IBM, the tech giant garnering a reputation for blockchain innovation and investment, is developing a blockchain solution to a problem that has plagued parts of Africa for years – fake medicine. Haifa, IBM’s research center in Israel, is working on a mobile solution where those involved at each step of the medicine supply chain, from the time the ingredients arrive at the laboratory to the time they are delivered to the clinic, is verified on the blockchain, allowing the end-user to verify who has been involved in the manufacture of the drugs before they sign for it.
The Need for Transparency
Fake medicine is a huge problem in Africa. A rising demand for affordable healthcare has led to counterfeit medicines being smuggled into the country for sale, often from China and India. These fraudulent medicines often containing no active ingredients or worse – the London School of Hygiene and Tropical Medicine estimates that up to 158,000 deaths from malaria could be caused every year by fake antimalarial drugs in Africa. Studies in medicine supply chain show that up to thirty different companies can touch a pharmaceutical product before it ends up on the shelf, highlighting the need for transparency throughout the entire process, which IBM is hoping to achieve.
Numerous Blockchain Solutions Being Worked on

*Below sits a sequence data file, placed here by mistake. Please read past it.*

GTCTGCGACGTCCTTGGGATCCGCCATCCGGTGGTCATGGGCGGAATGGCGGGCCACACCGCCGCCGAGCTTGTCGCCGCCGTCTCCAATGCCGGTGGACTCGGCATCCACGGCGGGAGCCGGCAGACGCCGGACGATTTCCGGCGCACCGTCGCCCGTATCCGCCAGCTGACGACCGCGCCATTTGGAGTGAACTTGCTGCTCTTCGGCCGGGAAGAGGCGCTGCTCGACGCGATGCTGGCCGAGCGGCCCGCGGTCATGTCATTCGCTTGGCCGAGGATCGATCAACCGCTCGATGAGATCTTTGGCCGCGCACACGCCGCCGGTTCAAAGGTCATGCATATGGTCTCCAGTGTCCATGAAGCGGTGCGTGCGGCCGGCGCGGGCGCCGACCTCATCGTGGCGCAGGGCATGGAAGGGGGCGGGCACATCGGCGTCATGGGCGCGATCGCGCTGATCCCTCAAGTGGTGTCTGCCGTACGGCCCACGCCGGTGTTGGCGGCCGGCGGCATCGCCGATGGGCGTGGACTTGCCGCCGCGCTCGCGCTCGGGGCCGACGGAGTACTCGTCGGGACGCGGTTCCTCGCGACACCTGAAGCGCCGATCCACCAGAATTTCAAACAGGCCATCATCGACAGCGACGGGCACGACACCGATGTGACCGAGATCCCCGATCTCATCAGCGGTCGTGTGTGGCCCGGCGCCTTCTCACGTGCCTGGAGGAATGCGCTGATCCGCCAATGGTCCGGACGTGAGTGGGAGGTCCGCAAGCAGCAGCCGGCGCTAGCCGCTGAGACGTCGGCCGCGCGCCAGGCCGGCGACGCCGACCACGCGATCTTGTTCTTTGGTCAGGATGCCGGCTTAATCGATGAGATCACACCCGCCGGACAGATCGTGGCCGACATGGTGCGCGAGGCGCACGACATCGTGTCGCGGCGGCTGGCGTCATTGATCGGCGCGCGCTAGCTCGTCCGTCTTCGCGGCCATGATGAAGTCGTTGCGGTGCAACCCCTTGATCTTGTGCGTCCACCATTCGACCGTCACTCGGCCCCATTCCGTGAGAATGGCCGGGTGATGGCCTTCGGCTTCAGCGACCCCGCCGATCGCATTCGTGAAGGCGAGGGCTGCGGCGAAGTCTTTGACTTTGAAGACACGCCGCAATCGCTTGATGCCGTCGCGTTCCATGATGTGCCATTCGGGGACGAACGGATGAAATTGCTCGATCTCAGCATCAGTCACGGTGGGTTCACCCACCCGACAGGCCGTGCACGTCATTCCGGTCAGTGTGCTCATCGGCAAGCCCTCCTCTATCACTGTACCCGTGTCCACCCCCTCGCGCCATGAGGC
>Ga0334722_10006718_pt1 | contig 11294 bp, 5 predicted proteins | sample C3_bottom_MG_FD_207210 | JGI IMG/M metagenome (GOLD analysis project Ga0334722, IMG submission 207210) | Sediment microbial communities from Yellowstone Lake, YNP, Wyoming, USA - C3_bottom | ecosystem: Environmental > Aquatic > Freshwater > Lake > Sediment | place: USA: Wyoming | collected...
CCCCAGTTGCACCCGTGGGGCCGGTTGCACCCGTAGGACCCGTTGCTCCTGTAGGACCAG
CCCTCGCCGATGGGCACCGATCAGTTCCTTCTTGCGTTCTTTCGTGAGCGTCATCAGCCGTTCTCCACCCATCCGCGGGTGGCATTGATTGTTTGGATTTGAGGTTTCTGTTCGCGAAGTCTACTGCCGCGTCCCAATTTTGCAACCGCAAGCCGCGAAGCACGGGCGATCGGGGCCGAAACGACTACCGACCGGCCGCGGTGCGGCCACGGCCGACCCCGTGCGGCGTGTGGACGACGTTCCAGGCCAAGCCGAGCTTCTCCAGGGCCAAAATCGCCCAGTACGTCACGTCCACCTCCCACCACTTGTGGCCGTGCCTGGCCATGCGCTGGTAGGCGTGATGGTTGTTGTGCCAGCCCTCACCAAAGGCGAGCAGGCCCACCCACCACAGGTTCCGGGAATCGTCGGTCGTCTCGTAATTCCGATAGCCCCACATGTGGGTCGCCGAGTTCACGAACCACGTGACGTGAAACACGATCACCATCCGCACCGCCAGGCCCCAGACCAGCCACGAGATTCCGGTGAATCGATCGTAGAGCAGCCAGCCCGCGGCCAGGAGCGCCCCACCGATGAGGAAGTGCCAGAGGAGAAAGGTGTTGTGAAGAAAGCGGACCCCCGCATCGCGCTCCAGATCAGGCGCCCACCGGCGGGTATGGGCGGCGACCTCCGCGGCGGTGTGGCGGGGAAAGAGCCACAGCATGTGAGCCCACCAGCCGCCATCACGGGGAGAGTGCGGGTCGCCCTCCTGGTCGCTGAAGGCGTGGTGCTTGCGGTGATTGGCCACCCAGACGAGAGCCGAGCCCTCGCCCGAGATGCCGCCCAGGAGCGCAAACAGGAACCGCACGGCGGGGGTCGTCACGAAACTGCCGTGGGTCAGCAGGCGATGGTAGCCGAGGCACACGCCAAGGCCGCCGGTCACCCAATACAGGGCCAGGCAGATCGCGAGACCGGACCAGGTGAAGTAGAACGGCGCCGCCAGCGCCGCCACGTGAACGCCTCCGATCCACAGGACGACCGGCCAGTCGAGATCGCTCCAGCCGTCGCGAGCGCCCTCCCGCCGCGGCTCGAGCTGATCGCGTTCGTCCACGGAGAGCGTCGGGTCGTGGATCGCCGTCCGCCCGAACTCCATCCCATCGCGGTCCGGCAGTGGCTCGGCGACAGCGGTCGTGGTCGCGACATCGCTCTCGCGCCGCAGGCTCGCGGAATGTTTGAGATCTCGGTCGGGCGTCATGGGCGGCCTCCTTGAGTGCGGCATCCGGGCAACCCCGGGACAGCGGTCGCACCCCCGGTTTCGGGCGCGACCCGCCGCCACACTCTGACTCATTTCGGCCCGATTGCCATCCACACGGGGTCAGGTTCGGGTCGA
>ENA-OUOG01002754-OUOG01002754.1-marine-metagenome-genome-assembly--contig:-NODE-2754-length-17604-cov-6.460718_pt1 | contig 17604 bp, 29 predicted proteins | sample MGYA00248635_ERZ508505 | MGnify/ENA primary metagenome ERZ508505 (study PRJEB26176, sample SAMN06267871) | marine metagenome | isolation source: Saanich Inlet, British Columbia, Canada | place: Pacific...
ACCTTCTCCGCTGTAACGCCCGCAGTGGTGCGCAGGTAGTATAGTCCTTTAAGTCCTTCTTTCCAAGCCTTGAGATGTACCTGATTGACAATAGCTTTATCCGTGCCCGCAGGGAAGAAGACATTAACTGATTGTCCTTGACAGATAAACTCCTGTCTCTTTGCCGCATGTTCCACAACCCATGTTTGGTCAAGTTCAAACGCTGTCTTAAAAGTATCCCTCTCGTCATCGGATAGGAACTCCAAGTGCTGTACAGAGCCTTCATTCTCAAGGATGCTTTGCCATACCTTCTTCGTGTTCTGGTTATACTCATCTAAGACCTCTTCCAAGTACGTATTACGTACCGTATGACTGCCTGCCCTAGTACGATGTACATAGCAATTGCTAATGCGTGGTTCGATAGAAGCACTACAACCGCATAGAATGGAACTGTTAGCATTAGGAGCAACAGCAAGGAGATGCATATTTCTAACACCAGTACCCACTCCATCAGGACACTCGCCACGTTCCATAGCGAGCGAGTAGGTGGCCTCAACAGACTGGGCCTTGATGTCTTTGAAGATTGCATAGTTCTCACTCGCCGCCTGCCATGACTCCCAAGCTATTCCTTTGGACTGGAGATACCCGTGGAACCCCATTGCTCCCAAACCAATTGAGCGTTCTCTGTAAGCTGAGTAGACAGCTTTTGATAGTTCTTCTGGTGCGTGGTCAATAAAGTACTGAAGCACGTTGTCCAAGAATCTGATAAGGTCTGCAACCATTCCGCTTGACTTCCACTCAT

IBM was working on a blockchain-based solution to counterfeit drugs as far back as 2017, but the research has stepped up a gear recently, with real world trials being carried out, as reported in Kenyan newspaper The Standard. Other blockchain companies are working on such solutions too. VeChain has been involved in ensuring the authenticity of baby milk formula following the 2008 scandal that saw 54,000 babies hospitalized due to fake formula powder. Ambrosus and Modum also offer blockchain solutions to ensure that medicines are authentic and go through a transit process that meets the criteria of the drugs, for example remaining between a certain temperature range. Many of these projects are nearing launch now, meaning that in the coming years IBM, or one of these other companies, can hopefully begin to affect change that would allow blockchain to save lives.